Cool note: There are two modes we can enable the dark mode, media, and class. The difference between them is that media mode will rely on the operating system directly of our users, wherein the class mode we have more control on when to switch to dark/light regardless of the OS of our clients.

The last step is to add TailwindCSS directives into src/css/app.css:

@tailwind base;
@tailwind components;
@tailwind utilities;
  1. PostCSS

We use PostCSS to compile TailwindCSS internal utilities into our final CSS file to be used in our project.

To generate the config file, run this command:

touch postcss.config.js

Finally, add the following config to enable both TailwinCSS and Autoprefixer as plugins.

module.exports = {
    plugins: {
      tailwindcss: {},
      autoprefixer: {},

Step #4: Add NPM script to "compile" the TailwindCSS directives

This step is completely optional but I like to do it so that I don't need to remember the command needed every time I need to compile TailwindCSS.

The command we use to compile TailwindCSS is:

postcss src/css/app.css -o public/app.css

Beginner note: The command above will compile the file src/css/app.css and generate the output to any file we need via -o flag, in this case, we used public/app.css.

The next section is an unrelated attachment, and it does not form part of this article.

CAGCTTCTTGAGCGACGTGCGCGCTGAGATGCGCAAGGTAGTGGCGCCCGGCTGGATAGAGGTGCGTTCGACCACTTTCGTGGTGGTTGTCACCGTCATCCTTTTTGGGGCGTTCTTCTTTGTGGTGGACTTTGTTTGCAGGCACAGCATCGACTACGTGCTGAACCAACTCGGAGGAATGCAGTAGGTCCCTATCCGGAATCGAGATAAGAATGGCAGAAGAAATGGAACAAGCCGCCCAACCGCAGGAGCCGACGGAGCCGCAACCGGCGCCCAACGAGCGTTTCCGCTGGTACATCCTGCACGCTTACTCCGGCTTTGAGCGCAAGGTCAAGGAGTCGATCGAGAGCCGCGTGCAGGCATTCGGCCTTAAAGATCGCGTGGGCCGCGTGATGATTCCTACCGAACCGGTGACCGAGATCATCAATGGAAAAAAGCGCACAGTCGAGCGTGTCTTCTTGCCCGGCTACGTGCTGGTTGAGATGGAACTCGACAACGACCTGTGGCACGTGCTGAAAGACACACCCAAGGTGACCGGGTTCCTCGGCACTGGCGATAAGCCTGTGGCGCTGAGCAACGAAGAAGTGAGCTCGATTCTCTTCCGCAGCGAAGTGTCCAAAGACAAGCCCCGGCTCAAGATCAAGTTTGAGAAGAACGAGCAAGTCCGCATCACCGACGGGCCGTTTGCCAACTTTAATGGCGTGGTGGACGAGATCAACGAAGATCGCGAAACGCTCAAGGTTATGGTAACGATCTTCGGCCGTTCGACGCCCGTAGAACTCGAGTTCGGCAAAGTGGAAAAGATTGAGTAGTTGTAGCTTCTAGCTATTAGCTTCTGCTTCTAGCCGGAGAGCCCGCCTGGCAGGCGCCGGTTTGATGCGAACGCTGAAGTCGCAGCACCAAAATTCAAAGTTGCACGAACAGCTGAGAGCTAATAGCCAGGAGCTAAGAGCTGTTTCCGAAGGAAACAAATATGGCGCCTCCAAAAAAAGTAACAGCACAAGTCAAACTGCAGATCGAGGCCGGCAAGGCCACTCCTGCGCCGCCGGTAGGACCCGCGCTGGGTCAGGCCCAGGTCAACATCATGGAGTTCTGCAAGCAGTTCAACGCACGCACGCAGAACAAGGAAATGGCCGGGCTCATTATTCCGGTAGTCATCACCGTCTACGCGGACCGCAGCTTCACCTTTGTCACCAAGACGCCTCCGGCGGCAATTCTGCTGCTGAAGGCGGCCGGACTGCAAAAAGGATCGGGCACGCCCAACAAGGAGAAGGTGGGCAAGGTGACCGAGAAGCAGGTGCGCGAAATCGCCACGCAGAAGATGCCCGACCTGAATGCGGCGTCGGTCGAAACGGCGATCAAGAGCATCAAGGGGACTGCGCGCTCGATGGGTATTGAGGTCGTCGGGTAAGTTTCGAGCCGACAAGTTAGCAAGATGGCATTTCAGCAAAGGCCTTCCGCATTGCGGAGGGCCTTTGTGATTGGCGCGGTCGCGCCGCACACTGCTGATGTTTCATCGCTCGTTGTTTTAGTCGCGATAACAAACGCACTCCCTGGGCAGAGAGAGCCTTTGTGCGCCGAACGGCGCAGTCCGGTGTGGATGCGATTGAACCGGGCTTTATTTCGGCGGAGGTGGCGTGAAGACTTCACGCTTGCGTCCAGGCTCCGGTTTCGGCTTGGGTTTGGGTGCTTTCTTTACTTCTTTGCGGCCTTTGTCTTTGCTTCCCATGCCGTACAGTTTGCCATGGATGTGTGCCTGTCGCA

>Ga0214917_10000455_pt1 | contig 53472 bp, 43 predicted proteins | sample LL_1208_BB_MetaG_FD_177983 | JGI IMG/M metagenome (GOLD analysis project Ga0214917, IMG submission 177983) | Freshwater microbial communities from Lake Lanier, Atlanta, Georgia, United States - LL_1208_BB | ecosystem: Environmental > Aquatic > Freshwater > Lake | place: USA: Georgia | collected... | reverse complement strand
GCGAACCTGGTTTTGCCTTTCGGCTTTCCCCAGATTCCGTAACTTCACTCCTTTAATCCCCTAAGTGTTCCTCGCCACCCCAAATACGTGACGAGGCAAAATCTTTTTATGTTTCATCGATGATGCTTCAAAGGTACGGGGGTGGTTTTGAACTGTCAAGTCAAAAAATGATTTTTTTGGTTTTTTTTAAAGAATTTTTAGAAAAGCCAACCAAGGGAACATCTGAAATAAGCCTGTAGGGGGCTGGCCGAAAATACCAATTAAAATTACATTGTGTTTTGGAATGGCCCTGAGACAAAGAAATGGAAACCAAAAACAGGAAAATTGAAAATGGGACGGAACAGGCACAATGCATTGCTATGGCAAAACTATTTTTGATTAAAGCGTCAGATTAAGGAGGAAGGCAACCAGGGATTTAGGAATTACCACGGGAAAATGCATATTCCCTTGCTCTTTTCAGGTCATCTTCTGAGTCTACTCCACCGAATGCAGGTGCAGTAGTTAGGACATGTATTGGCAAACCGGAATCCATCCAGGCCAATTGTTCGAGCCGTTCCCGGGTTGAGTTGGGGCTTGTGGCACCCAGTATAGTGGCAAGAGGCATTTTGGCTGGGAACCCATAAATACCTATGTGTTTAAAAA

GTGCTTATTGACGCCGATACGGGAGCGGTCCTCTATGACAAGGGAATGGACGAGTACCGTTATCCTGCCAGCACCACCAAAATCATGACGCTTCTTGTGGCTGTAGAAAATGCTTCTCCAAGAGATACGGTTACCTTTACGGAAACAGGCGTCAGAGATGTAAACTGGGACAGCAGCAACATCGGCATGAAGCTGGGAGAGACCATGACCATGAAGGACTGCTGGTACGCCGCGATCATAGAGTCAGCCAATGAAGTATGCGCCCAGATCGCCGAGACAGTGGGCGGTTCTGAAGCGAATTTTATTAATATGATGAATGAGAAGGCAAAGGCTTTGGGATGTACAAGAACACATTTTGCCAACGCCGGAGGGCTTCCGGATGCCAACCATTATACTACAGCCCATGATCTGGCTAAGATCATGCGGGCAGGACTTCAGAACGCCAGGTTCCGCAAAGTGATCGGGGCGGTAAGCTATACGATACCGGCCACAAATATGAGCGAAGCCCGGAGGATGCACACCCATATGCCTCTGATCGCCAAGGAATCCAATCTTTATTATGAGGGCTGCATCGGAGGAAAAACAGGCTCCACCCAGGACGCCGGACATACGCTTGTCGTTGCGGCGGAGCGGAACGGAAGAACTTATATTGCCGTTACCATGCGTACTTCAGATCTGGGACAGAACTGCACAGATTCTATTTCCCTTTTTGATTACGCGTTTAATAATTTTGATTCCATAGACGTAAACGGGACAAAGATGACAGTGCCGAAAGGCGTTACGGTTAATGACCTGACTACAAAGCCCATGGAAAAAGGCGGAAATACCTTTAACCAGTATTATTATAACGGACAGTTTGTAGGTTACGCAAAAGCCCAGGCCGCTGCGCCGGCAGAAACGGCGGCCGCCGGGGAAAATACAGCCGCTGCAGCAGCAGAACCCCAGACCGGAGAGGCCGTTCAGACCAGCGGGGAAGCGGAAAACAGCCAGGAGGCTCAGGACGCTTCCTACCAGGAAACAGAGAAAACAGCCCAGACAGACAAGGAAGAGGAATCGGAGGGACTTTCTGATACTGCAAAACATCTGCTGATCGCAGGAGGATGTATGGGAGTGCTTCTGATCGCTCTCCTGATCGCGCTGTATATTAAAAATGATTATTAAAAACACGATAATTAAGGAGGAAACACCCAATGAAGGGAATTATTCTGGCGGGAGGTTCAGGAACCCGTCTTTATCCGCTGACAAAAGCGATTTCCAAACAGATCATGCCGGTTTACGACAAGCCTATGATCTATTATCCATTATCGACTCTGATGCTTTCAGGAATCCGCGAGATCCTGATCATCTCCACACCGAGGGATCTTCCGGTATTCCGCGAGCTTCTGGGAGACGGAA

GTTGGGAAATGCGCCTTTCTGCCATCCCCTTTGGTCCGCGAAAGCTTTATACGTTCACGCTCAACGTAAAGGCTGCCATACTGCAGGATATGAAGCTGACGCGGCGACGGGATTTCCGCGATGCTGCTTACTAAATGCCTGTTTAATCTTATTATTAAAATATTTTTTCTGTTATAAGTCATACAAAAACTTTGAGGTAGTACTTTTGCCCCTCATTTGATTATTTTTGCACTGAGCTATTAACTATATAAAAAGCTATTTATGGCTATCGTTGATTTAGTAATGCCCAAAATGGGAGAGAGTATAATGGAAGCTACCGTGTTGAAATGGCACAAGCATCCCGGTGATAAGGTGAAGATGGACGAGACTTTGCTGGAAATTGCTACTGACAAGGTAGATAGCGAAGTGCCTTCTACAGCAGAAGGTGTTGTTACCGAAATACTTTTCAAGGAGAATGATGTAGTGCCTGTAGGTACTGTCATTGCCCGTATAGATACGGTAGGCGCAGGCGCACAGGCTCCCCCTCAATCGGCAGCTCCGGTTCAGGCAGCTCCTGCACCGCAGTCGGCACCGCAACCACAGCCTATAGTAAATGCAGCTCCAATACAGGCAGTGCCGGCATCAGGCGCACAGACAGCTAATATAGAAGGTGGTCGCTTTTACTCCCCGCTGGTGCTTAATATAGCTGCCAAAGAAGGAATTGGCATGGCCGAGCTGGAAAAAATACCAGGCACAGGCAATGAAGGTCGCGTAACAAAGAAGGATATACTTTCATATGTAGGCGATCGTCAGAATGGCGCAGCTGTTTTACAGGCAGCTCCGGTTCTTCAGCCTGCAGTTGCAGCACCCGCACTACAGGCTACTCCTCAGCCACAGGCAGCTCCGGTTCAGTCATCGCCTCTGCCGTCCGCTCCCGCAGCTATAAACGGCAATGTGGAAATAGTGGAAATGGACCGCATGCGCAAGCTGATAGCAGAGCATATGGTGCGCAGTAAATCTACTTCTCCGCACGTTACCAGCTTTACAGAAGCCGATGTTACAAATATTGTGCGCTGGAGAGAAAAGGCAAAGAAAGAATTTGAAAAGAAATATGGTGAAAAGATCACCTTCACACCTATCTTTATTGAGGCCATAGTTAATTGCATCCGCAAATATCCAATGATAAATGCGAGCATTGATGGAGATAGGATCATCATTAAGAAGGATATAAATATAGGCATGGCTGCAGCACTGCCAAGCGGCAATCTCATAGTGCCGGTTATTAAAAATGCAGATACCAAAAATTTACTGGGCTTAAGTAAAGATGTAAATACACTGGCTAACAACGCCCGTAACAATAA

Finally, let's add the above command to our scripts inside package.json so that we can run an alias short command.

  "scripts": {
    "dev": "postcss src/css/app.css -o public/app.css"

Now, every time you need to compile TailwindCSS, just run:

npm run dev

Step #5: Create HTML template.

  1. Creating navbar:

Note: notice here we added one button with id="switchTheme" to be used later in JavaScript to toggle between the dark and light modes.

<nav class="border-b dark:border-gray-500 bg-white dark:bg-gray-900">
    <div class="max-w-7xl mx-auto flex items-center h-20 w-full justify-between px-4">
        <svg xmlns="http://www.w3.org/2000/svg" viewBox="0 0 102.4 30" width="106" height="30" role="img" aria-hidden="true"><path fill="#494949" d="M65.4 6.9c-4.5 0-8.1 3.6-8.1 8.1s3.6 8.1 8.1 8.1 8.1-3.6 8.1-8.1-3.6-8.1-8.1-8.1zm0 12.9c-2.6 0-4.8-2.1-4.8-4.8s2.1-4.8 4.8-4.8c2.6 0 4.8 2.1 4.8 4.7 0 2.7-2.1 4.9-4.8 4.9zM83.4 10.8c-2.3 0-4.2 1.9-4.2 4.2v7.7h-3.5V7.4h3.5v2.4c1-1.5 2.7-2.4 4.5-2.4h1.1v3.4h-1.4zM48.2 7.4L50.8 18l2.9-10.6h3.4l-4.4 15.3h-3.5L46.5 12l-2.7 10.7h-3.5L35.9 7.4h3.4L42.2 18l2.7-10.6zM95 14.4c2.6-1.4 4.1-4.1 4.1-7.1h-3.4c0 2.6-2.1 4.6-4.6 4.6h-.5V0h-3.5v22.7h3.5v-7.2h.4c.4 0 .8.2 1 .5l4.9 6.7h4.2L95 14.4z" class="logo-work"></path> <path fill="#6fda44" d="M27.6 6.9c-3.8 0-6.7 2.5-7.9 6.5-1.8-2.7-3.1-5.7-4-8.8h-4.1v10.6c0 2.1-1.7 3.8-3.8 3.8S4 17.3 4 15.2V4.7H0v10.6c0 4.3 3.5 7.9 7.9 7.9s7.9-3.5 7.9-7.9v-1.8c.8 1.7 1.8 3.3 2.9 4.8L16.2 30h4.2l1.8-8.5c1.6 1.1 3.5 1.7 5.5 1.7 4.5 0 8.1-3.6 8.1-8.1-.1-4.5-3.7-8.2-8.2-8.2zm0 12.2c-1.7-.1-3.3-.7-4.6-1.8l.3-1.6v-.1c.3-1.7 1.3-4.6 4.2-4.6 2.2-.1 4 1.7 4.1 3.9.1 2.2-1.7 4-3.9 4.1l-.1.1z"></path></svg>

        <div class="flex items-center">
            <button class="hidden lg:block px-4 dark:text-white">HOW IT WORKS</button>
            <button class="hidden lg:block px-4 dark:text-white">SOLUTIONS</button>
            <button class="hidden lg:block px-4 dark:text-white">ENTERPRISE</button>
            <button class="px-4 dark:text-white">LOG IN</button>
            <button class="bg-green-500 text-white rounded shadow-md px-4 py-1">Sign Up</button>